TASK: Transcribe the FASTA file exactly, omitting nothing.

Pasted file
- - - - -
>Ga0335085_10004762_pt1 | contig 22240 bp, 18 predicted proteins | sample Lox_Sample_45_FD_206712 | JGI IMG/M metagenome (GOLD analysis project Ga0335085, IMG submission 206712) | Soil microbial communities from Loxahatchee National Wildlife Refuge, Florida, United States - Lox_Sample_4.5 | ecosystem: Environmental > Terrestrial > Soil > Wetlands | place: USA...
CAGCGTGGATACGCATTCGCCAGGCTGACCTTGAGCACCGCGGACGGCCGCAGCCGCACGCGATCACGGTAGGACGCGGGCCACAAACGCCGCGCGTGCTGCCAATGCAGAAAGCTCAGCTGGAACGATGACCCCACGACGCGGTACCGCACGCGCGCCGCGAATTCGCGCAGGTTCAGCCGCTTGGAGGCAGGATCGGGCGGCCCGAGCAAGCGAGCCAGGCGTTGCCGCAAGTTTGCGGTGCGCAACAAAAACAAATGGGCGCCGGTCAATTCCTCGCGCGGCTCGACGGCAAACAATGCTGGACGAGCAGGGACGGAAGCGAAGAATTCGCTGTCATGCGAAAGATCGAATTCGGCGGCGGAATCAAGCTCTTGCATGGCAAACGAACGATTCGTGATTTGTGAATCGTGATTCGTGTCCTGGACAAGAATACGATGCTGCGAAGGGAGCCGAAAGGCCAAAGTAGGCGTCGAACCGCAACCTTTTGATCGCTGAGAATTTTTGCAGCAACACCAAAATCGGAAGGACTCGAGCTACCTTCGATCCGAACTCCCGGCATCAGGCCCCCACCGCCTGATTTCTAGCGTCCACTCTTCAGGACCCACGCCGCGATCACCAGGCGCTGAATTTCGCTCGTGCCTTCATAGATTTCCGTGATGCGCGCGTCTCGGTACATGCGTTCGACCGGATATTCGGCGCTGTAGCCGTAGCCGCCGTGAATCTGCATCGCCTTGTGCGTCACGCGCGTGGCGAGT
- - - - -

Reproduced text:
>Ga0335085_10004762_pt1 | contig 22240 bp, 18 predicted proteins | sample Lox_Sample_45_FD_206712 | JGI IMG/M metagenome (GOLD analysis project Ga0335085, IMG submission 206712) | Soil microbial communities from Loxahatchee National Wildlife Refuge, Florida, United States - Lox_Sample_4.5 | ecosystem: Environmental > Terrestrial > Soil > Wetlands | place: USA...
CAGCGTGGATACGCATTCGCCAGGCTGACCTTGAGCACCGCGGACGGCCGCAGCCGCACGCGATCACGGTAGGACGCGGGCCACAAACGCCGCGCGTGCTGCCAATGCAGAAAGCTCAGCTGGAACGATGACCCCACGACGCGGTACCGCACGCGCGCCGCGAATTCGCGCAGGTTCAGCCGCTTGGAGGCAGGATCGGGCGGCCCGAGCAAGCGAGCCAGGCGTTGCCGCAAGTTTGCGGTGCGCAACAAAAACAAATGGGCGCCGGTCAATTCCTCGCGCGGCTCGACGGCAAACAATGCTGGACGAGCAGGGACGGAAGCGAAGAATTCGCTGTCATGCGAAAGATCGAATTCGGCGGCGGAATCAAGCTCTTGCATGGCAAACGAACGATTCGTGATTTGTGAATCGTGATTCGTGTCCTGGACAAGAATACGATGCTGCGAAGGGAGCCGAAAGGCCAAAGTAGGCGTCGAACCGCAACCTTTTGATCGCTGAGAATTTTTGCAGCAACACCAAAATCGGAAGGACTCGAGCTACCTTCGATCCGAACTCCCGGCATCAGGCCCCCACCGCCTGATTTCTAGCGTCCACTCTTCAGGACCCACGCCGCGATCACCAGGCGCTGAATTTCGCTCGTGCCTTCATAGATTTCCGTGATGCGCGCGTCTCGGTACATGCGTTCGACCGGATATTCGGCGCTGTAGCCGTAGCCGCCGTGAATCTGCATCGCCTTGTGCGTCACGCGCGTGGCGAGT